The day after I wrote my previous blog on driving in Panama the front of my car fell down a hole. In the city centre, on a quiet Sunday afternoon. We were driving back from a bakery. I was in my brave mood and feeling happily sick on a huge piece of cheesecake I'd scoffed and the family was with me in car. The sun was shining and there was not much traffic about. Waze was, as usual, taking me the wrong way but I knew eventually I would get home. After being told to take a right turn (which I didn't as it was a one-way road), I turned left and then before I knew it, the car was kind of leaning to the side. No problem just put the car in reverse. Nothing. OH gets out and starts trying to push the car out of the hole, telling me that the front wheel was spinning in mid air, in a hole. Nothing. Child getting mildly hysterical in the back. Driver door not opening because of the angle. Fun. At least the area was okayish. Not in any immediate danger. It could have been a lot worse. Eventually I move the steering wheel at a 180 degree angle and with the pedal to the floor and the car filling with the smell of clutch fluid; I manage to reverse the car out of the hole. This is when I discover that although placed in the category of 4 4 this car isn't. This big 4wd are not vanity cars in here, they're bloody essential.
The beauty of a rental car is that the next day a guy came over and brought another car. This time it was a 4 4 but not one of the huge Chelsea tractors that I was hoping for. He looked at the front side of my car with the bumper hanging off and scraped paintwork and some other bit of twisted metal that was actually scraping the floor and he didn't bat an eyelid. It was almost as if he thought "You're changing the car for this bit of measly damage"? Fair enough comment as most cars here look a damn sight worse than this and are deemed perfectly roadworthy. Since then no trips into town - yet.
There are certain driving styles that I have come across in my many years of driving in many places worldwide. These are sometimes a little clich d but there's some truth in them. USA slow but a bit random, Spanish impatient and macho, Italy ditto, Belgium dangerous. I could go on. Panama's style is however unique. I've christened it "bumper car". It's the ducking and diving, swerving and scraping weaving and scraping, tailgating and swerving with an extra of full on side impact that seems so familiar. I can't imagine there are any major car accidents within the city itself as traffic well exceeds road capacity and a 10 minute journey can easily take over two hours at certain times of the day. The bumps, scratches and dents that I mentioned in my previous post are from this bumper car style of driving and also people just driving without due car and attention i.e. crap, really crap. No one ever signals. Never have I seen a car signal. Hazard lights though are used quite often, in rain, in traffic, for the fun of it. They like the sound of their car horns. No reason really as most people are stuck in traffic most of the time. The horn is not going to speed you up. Maybe it relieves boredom? Cars randomly slow down, speed up turn left right stop, pull over, whatever. There is just no consistency. Hence bumper cars. It really is the same. I thought it was just me and I was being a tad mean until this morning when a friend commented that she thought that the driving here was akin to driving a golf cart around. Not just me then. I was telling her my hole in the road story. You mean an uncovered manhole? No I said just a hole, at the side of the road. She said you must listen to the English radio station between 7 and 10am and they tell you which manholes (large ones) in the middle of town have no covers on them but they're in the middle of the roads and not the side. Must I? To me that is just reason no. 354 not to drive in the city, no. 353 being that lots of roads are impassable from flooding, this in a country that rains 9 months of the year.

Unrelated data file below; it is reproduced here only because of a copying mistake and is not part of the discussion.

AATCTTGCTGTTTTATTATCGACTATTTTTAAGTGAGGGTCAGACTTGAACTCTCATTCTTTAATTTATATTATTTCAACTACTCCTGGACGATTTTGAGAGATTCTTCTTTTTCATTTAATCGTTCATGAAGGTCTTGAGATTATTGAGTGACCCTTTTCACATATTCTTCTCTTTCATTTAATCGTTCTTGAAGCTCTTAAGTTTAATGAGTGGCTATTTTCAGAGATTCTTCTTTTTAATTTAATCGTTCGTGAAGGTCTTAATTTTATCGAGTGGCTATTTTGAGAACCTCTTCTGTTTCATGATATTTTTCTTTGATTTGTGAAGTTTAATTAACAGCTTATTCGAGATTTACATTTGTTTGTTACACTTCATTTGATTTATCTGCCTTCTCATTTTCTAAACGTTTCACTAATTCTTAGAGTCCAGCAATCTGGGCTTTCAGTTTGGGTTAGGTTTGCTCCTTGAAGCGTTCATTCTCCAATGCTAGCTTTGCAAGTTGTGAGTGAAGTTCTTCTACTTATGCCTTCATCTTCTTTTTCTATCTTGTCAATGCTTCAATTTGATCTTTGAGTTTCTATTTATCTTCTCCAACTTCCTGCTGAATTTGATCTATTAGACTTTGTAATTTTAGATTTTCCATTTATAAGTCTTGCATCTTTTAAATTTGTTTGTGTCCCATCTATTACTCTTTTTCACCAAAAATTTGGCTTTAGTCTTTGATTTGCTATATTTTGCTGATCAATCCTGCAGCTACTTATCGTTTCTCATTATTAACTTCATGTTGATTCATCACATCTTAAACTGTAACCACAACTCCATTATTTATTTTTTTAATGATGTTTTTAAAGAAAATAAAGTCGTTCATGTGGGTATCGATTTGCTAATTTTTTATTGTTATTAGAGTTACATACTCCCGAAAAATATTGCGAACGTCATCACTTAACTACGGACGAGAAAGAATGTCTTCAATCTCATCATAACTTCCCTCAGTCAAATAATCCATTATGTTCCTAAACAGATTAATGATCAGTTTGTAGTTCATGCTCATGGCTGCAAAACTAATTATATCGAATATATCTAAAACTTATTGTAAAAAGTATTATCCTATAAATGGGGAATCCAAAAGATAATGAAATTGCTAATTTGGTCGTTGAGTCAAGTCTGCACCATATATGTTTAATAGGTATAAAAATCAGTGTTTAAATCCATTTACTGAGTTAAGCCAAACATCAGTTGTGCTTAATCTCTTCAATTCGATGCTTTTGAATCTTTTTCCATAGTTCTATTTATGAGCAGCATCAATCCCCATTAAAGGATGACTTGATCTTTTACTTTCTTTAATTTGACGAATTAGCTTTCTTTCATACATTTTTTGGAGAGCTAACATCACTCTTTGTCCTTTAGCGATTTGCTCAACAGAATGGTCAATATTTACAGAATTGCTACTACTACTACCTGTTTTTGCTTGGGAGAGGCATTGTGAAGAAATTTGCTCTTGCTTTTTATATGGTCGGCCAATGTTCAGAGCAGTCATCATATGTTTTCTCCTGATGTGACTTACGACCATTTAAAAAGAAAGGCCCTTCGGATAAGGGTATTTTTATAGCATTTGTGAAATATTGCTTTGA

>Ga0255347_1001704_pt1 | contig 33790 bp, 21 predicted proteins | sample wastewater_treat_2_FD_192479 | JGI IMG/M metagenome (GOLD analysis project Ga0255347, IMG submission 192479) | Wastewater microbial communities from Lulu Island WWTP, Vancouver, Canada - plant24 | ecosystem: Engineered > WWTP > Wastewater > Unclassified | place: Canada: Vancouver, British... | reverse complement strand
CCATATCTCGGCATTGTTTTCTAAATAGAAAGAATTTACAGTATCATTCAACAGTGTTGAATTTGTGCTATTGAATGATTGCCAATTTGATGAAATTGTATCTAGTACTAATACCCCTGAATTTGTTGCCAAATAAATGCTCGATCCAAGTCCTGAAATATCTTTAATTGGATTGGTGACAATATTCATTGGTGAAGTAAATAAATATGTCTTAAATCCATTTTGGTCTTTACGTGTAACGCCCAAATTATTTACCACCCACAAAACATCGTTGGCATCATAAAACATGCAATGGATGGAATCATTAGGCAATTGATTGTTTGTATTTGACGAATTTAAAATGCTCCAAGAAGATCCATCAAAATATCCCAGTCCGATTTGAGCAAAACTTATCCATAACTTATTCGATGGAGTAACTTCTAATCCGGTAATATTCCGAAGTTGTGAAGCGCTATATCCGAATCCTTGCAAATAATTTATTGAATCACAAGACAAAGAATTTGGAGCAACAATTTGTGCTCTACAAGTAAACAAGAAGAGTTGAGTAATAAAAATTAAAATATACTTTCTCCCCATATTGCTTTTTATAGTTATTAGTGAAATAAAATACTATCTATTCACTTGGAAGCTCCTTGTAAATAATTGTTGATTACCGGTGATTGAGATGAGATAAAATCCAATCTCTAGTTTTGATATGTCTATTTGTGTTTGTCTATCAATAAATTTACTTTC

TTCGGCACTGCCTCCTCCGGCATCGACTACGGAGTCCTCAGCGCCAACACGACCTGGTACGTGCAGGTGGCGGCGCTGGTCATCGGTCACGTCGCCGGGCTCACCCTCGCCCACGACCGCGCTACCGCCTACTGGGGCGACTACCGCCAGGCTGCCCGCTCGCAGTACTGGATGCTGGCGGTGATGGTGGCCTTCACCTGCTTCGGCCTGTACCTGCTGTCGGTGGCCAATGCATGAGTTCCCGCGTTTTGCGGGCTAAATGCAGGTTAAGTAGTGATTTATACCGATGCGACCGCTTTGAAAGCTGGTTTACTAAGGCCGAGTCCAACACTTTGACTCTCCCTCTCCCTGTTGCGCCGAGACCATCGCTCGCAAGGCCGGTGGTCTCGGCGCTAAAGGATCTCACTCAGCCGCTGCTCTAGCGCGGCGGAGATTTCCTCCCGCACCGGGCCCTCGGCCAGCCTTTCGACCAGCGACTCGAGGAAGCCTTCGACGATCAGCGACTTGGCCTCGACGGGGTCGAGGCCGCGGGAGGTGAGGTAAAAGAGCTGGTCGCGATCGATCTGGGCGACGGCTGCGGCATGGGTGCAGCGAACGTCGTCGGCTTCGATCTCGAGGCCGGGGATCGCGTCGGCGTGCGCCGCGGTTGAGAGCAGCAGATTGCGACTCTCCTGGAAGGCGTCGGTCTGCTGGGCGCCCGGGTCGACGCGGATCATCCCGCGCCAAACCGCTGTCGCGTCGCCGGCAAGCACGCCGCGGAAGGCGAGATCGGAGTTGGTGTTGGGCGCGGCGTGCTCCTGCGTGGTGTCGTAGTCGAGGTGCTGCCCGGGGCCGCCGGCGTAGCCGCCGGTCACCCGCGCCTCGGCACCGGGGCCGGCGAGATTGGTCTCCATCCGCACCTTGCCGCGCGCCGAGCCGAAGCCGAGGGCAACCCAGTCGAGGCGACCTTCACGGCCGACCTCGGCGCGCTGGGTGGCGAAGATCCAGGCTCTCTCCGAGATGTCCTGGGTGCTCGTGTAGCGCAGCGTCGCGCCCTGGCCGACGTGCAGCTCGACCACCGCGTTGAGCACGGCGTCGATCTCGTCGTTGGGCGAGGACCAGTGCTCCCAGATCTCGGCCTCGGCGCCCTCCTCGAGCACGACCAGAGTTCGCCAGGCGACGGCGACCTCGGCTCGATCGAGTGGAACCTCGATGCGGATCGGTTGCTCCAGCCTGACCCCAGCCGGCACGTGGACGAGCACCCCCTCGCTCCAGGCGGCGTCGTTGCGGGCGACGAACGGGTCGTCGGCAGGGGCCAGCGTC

Mercifully my drive to work is not through the city and is about 25 minutes on fairly decent roads. This stretch of road was built by the American army when they ran the Panama Canal. Good roads then but no pavements. I drive through lush rainforests and it's nowhere near the city. It's a beautiful drive. It runs alongside the Panama Canal and I pass huge cargo ships and cruise liners lining up to go through the locks and the proximity to these ships is close and its breathtaking. I then drive past part of the Gatun lake and then towards more dense rainforest towards the wildlife centre and the Soberania National Park. A poster at a remote bus stop advertising "Downton Abbey" always makes me smile with its incongruousness.
There's a little expaty hairdressers near where I live. The staff are English. They seem to know everything and everybody. Panama is a small place, the expat community even smaller. We were chatting about the perils of driving and taxis whilst my son was getting his hair cut. "Yeah" she said, " .so like when you get in a taxi yeah you take down the number on the taxi and you ring someone with the number of that taxi case you get abducted n'that". I am therefore now looking into getting a recommended driver maybe just for a few hours at the weekend and perhaps one night in the week you know, so yeah, I cannot be abducted n'that.
Not me but gives a general idea
An aerial view of my route to work